When you've lost the key that locks the mailbox outside your home, apartment or a post office box -- or if you need to give a new key to a rental tenant -- you can get a replacement made without too much hassle. According to the U.S. Postal Service, replace the lost key rather to try to pry the mailbox open, as carriers won't deliver mail to unlocked or unsecured boxes.
Keys for Renters
If you rent an apartment, townhouse, condominium or home in a complex with a centralized mailbox system and lost your key, ask the on-site manager or superintendent for a replacement. You can either put the request in writing or ask in person, depending on the community's policies.
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Put your request as soon as possible as it may take a few days to have a replacement mailbox key made, and you won't be able to access your mail until you have it. If the U.S. Postal Service owns the mailbox, be prepared to pay for a replacement key. According to U.S. Postal Service, the key deposit is $1 and key replacements or duplications are $4.40 each, at the time of publication.
Post Office Box Keys
When your mail is delivered to a mailbox at your local post office, you'll be given two keys at the start of your service. After losing both of the initial keys, you can request a replacement by submitting an United States Postal Service form 1094 and by paying the refundable key deposit as well as a key fee.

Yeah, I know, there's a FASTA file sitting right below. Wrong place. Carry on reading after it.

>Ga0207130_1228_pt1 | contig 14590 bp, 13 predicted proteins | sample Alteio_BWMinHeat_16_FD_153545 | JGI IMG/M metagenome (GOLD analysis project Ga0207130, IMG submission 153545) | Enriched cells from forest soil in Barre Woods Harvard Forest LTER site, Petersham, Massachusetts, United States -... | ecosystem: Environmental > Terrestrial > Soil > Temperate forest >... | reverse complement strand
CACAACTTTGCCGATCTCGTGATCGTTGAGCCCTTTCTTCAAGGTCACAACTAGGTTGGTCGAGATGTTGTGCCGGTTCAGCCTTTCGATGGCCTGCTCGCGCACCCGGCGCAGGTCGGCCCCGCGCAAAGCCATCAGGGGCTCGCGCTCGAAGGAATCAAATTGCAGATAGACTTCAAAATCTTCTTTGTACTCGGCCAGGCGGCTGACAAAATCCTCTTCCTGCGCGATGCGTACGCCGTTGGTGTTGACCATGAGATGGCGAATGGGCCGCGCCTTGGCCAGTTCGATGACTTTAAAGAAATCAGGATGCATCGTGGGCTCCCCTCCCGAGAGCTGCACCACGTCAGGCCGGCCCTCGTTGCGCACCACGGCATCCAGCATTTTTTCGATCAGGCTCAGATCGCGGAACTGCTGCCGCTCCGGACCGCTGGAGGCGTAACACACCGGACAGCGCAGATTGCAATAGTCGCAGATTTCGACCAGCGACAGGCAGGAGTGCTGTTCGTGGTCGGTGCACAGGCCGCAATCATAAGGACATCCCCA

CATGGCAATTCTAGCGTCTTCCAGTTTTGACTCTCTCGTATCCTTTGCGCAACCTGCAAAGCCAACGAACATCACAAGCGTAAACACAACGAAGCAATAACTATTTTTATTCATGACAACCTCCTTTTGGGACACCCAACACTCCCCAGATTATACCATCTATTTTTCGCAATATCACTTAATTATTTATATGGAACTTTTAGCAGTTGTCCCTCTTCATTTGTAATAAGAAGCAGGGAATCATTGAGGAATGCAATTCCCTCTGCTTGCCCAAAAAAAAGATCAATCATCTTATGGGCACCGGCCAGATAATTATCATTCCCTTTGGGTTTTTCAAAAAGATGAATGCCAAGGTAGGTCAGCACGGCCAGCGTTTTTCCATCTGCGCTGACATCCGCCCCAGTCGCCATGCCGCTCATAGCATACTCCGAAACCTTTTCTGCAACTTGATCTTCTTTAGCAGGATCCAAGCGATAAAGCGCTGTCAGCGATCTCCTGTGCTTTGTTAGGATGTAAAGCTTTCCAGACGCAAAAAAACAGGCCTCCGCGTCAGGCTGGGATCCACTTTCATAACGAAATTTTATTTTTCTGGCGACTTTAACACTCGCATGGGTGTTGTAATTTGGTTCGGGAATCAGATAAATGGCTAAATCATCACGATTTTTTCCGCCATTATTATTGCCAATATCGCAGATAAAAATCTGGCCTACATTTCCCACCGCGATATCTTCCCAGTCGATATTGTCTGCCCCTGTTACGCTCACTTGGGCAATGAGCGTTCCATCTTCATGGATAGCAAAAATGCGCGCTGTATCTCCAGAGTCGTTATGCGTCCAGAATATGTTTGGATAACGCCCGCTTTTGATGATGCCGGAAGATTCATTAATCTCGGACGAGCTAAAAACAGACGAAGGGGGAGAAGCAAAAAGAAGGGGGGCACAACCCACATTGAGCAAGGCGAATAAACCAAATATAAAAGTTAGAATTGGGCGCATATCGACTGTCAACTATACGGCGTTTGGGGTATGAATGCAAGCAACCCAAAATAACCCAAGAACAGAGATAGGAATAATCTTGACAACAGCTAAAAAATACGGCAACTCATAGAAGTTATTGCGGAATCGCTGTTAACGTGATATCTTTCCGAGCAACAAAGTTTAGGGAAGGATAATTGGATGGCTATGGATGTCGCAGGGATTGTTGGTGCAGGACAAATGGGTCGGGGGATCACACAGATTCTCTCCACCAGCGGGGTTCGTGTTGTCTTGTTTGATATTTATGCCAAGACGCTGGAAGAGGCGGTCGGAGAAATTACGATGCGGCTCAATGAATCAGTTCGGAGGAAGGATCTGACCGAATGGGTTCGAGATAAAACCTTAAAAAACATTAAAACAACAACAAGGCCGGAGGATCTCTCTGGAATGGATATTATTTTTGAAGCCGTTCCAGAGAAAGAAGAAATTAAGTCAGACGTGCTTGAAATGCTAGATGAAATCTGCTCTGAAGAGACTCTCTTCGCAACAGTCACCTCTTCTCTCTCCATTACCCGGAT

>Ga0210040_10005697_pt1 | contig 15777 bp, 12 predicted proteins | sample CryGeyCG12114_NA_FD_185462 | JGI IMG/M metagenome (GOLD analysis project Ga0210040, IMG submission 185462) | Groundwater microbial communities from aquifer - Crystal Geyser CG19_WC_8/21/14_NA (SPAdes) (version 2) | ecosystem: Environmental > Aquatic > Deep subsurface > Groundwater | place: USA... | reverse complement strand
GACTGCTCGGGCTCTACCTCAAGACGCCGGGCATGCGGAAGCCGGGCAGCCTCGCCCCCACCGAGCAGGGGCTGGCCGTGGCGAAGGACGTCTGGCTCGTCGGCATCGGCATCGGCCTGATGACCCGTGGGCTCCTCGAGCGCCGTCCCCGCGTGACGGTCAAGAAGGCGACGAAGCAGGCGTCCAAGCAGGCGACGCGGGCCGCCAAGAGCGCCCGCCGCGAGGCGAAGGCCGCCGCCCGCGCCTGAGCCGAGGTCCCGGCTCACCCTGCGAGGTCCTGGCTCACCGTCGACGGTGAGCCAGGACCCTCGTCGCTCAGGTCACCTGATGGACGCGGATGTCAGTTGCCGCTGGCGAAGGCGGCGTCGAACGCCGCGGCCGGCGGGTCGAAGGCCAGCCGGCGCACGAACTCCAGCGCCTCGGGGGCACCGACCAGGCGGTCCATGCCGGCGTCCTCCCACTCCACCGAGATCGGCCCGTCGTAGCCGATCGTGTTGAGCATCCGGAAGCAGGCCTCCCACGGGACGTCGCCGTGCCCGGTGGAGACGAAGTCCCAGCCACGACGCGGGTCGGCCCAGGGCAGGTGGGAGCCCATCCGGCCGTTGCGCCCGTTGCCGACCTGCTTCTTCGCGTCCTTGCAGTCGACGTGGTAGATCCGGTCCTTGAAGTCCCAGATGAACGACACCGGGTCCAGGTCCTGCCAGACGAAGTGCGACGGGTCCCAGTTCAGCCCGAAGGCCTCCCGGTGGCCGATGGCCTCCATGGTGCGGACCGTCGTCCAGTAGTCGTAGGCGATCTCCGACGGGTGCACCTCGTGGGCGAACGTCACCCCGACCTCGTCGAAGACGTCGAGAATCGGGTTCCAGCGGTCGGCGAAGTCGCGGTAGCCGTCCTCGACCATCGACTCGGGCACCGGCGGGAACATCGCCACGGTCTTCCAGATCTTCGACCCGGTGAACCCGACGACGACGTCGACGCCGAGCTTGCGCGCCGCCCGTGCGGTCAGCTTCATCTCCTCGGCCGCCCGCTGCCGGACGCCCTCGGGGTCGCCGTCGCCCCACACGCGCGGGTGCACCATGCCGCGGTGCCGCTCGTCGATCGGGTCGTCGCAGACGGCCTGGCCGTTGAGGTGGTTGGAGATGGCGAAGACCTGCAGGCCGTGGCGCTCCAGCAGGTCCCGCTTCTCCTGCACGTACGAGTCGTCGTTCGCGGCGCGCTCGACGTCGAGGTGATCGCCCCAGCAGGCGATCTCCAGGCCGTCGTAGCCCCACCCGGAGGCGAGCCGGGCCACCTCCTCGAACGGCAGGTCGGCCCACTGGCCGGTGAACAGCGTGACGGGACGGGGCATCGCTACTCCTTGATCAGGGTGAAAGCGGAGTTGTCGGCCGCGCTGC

If you still have your keys, but they're worn or damaged, you can bring them to the post office and have them replaced for free.
Single Family Residence Mailbox Keys
You can replace the key on your private residence mailbox by contacting the manufacturer and giving them your mailbox item number. Be prepared to provide proof of purchase to show that you own the mailbox. The manufacturer will then send you a replacement key in the mail -- for a fee of $7 and up -- which can take several days.
As another option, you can call a locksmith to open your box and issue you a new key, which is typically more costly. Service call fees can start at $15, depending on where you live; you'll also have to pay for the labor and hardware costs. It may be more cost-effective to buy a new mailbox, so do your research first.
Josh Arnold has been a residential and commercial carpenter for 15 years and likes to share his knowledge and experience through writing. He is a certified journeyman carpenter and took college-accredited courses through the Southwest Regional Council of Carpenters training center. As a Los Angeles-based union carpenter, Arnold builds everything from highrises to bridges, parking structures and homes.